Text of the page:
Lightfoot had initially celebrated Johnson at a press conference to announce the retirement. But she later changed course, announcing he would be fired after she learned he had intentionally misled her about the events of the evening.
Johnson initially publicly blamed the incident on his failure to take blood pressure medication but privately told Lightfoot he had “a couple of drinks” with dinner that evening, which she disclosed in an interview with the Sun-Times.
The inspector general’s investigation, released in two parts, revealed that Johnson had been drinking that night at Ceres Cafe, a downtown restaurant famous for heavy pours, with his driver, later identified as Officer Cynthia Donald, who was assigned to his security detail.
The inspector general’s report on Friday revealed, for the first time, that Johnson had consumed “the equivalent of approximately 10 alcoholic beverages” that evening.
Johnson dropped Donald off at police headquarters in the Bronzeville neighborhood at about 10:30 p.m., and drove his SUV toward his home. Security footage showed he was illegally parked at 34th Place and Aberdeen Street at 10:39 p.m. He remained there until a member of the public called 911 to report someone was asleep in a vehicle. Officers arrived at 12:33 a.m., according to the investigation.
Donald, meanwhile, left headquarters in a separate vehicle.
Her name was not used in the report. But the IG document states an officer now faces a seven-day suspension after the inspector general concluded they had “consumed several large servings of rum while at a restaurant with the CPD superintendent” and then drove a city vehicle.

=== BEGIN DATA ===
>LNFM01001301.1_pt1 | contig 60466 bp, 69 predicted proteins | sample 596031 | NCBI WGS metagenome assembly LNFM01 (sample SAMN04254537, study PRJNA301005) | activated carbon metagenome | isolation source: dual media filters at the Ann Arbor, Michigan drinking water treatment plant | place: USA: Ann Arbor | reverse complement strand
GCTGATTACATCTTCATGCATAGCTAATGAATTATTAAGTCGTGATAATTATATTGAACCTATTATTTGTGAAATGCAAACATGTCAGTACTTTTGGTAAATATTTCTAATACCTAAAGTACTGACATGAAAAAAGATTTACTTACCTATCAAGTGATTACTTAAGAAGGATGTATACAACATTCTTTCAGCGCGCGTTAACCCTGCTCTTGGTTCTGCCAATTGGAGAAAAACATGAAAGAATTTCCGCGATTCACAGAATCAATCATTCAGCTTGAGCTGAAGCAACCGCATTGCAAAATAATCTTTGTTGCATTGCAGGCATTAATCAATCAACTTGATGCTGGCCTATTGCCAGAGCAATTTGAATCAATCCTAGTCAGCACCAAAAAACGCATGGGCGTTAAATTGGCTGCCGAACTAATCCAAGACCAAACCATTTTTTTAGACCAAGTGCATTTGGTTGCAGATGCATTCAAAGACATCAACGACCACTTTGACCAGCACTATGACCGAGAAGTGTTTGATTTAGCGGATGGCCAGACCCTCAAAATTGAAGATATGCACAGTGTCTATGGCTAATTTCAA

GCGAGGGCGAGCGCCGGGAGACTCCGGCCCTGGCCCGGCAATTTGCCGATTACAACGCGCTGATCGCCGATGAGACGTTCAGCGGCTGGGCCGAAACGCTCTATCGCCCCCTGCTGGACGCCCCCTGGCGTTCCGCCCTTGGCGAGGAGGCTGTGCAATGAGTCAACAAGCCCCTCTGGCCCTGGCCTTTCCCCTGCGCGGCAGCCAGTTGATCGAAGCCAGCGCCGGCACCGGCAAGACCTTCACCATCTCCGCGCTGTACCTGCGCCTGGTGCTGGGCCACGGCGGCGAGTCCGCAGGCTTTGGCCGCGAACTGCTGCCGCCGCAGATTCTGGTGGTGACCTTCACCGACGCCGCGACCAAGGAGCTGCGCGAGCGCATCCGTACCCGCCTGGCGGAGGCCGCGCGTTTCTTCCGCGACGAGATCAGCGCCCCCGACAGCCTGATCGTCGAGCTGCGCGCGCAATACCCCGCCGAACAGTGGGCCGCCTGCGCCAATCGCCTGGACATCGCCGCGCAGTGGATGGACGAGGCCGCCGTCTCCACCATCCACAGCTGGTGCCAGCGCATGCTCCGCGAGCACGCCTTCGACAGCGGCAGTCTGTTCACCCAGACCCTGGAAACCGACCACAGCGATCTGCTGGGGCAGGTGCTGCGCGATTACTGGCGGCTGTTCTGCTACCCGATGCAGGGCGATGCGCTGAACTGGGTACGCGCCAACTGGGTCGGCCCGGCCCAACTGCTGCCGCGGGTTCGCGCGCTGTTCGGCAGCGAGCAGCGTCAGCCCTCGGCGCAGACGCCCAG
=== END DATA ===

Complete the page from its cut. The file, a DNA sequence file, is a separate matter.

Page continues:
She could not immediately be reached regarding the findings in the inspector general’s report.
Donald was removed from Johnson’s security detail in the wake of the incident, and is currently on medical leave.
In a stunning new development, Donald on Thursday filed a lawsuit against Johnson alleging that he sexually assaulted her over a three-year period. The lawsuit describes “shockingly violent” sexual abuse and workplace harassment.
Johnson strongly denied the allegations in a statement to the Tribune, calling the accusations “patently false” and “egregiously dehumanizing towards true victims who have truly suffered sexual assault and harassment in the workplace.”
Johnson has also previously acknowledged a “lapse of judgment” on the night in question but denied lying about the incident.
The bulk of the inspector general’s report Friday dealt with the department members who responded that evening to what it referred to as a DUI stop. The report did not include the names of any involved department members, but sources have confirmed the involvement of Jerome and Donald.
The two probationary officers who responded to the initial call and failed to ask Johnson about his drinking earned one-day suspensions. A sergeant who was at the scene faces a 14-day suspension and two other police officers face seven days each for allowing him to drive home, despite concerns about his condition.
According to the inspector general’s investigation, the officers who followed Johnson home observed him run a stop sign and briefly drive in the wrong lane.
The report by the IG also recommended additional training for officers involved, including on the body-worn camera policy and how to conduct a DUI stop. It also suggested a review of pairing of department members to ensure competent investigations that “strengthen understanding and expectations that situations involving possible legal infractions of sworn personnel be met with the same rigor and standard of care as those involving members of the public.”